Good Life Asset Strategies Weekly Update: Quantitative Easing and the Market

Weekly Market Update for March 31, 2023, from DeWayne Hall: Quantitative Easing

Believe it or not, U.S. stocks have taken a turn for the better. In spite of all the negative headlines the past month, equities are showing some strength. 

Yes, we know we’ve been saying the market is heading lower. And we still believe that. In fact, we think the major indexes may take out their lows of last year in the back half of this year. 

But as we all had our eyes on the banking crisis the past few weeks, the Fed has quietly started printing cash again, flooding the market with liquidity, and in turn providing underlying strength to the stock market, at least in the near term. 

Of course, we don’t like this new form of quantitative easing (QE). Never have, never will. But the Fed doesn’t care what we like or what we don’t like. Besides, our job isn’t to pontificate about a central banking system run amok. Our job is to make money for ourselves and our clients. So earlier this week we began putting some money to work buying stocks and will continue to do so as long as the Fed magically makes money appear.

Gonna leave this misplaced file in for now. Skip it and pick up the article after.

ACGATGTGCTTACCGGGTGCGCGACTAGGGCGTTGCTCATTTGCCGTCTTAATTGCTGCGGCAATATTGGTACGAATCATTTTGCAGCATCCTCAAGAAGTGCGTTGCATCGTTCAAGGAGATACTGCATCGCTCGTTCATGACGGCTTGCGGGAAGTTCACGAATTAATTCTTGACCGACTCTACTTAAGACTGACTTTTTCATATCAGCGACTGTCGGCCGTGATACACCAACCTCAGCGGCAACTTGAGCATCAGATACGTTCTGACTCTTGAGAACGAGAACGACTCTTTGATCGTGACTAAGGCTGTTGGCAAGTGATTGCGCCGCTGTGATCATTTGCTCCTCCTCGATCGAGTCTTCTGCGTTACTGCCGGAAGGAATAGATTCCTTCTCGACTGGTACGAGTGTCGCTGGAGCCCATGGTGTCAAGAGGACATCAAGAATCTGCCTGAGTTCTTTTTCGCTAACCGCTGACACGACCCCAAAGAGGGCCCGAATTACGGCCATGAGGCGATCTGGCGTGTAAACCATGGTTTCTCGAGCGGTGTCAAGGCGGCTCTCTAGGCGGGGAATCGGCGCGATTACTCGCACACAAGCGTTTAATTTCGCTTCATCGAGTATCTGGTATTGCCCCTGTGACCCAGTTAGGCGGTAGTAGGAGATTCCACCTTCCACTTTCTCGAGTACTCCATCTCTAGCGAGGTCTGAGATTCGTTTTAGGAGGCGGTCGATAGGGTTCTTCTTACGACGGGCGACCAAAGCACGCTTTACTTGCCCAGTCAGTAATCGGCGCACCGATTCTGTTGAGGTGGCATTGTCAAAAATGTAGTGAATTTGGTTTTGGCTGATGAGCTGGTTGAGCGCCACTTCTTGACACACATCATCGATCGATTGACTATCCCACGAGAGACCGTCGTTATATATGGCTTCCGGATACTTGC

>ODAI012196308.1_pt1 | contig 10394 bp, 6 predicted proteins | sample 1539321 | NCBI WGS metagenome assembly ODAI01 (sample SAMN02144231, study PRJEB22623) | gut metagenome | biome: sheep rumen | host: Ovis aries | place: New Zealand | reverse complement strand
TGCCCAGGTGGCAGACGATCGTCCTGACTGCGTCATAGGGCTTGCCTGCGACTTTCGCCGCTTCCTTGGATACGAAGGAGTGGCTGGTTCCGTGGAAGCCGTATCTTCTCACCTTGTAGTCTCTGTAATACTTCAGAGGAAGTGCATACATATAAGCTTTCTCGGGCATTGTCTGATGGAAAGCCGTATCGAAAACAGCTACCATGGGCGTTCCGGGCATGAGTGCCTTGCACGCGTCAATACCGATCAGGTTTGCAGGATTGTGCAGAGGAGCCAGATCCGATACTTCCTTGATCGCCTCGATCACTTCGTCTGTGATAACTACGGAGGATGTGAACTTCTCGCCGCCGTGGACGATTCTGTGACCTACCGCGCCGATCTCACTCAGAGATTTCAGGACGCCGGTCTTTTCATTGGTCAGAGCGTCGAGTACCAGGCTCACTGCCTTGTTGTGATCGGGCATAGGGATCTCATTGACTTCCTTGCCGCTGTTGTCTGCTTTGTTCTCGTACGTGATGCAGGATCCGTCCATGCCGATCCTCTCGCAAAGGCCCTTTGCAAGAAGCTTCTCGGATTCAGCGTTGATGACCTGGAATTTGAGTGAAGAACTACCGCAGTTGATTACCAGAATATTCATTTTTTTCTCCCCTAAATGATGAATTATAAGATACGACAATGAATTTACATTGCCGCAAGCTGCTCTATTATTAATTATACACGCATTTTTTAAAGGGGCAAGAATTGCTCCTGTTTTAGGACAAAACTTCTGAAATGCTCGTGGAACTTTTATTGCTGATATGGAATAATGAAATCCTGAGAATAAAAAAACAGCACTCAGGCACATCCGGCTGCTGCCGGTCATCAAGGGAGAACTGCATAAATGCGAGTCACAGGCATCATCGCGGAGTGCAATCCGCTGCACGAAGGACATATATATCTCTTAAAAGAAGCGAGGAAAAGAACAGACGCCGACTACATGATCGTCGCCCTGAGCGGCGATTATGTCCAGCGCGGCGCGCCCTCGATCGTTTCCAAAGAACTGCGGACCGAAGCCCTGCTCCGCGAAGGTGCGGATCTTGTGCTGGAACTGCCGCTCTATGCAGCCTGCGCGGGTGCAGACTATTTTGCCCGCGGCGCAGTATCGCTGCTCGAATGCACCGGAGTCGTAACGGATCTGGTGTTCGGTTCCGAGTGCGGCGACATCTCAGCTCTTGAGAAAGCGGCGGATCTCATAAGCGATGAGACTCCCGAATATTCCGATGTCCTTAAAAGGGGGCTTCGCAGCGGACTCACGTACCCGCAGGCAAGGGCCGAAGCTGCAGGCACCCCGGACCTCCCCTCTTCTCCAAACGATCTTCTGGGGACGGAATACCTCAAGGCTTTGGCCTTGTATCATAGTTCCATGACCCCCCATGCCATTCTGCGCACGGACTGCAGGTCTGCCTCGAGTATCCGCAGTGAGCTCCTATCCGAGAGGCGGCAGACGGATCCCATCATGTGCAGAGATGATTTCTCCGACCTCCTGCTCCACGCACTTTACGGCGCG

How far this round of quantitative easing goes no one knows. As we’ve said, we don’t think in any way, shape, or form that this is the beginning of a new bull market. But in the short-term, meaning the next few weeks, maybe a month or two tops, we wouldn’t be surprised if stocks continue higher. We can even see the S&P 500 possibly rub up against 4,300, or another 6% higher from here. So for now, let’s get it while the getting’s good before the big, bad bear reemerges. 

The views expressed represent the opinion of Good Life Asset Strategies, LLC. The views are subject to change and are not intended as a forecast or guarantee of future results. This material is for informational purposes only. It does not constitute investment advice and is not intended as an endorsement of any specific investment. Stated information is derived from proprietary and nonproprietary sources that have not been independently verified for accuracy or completeness.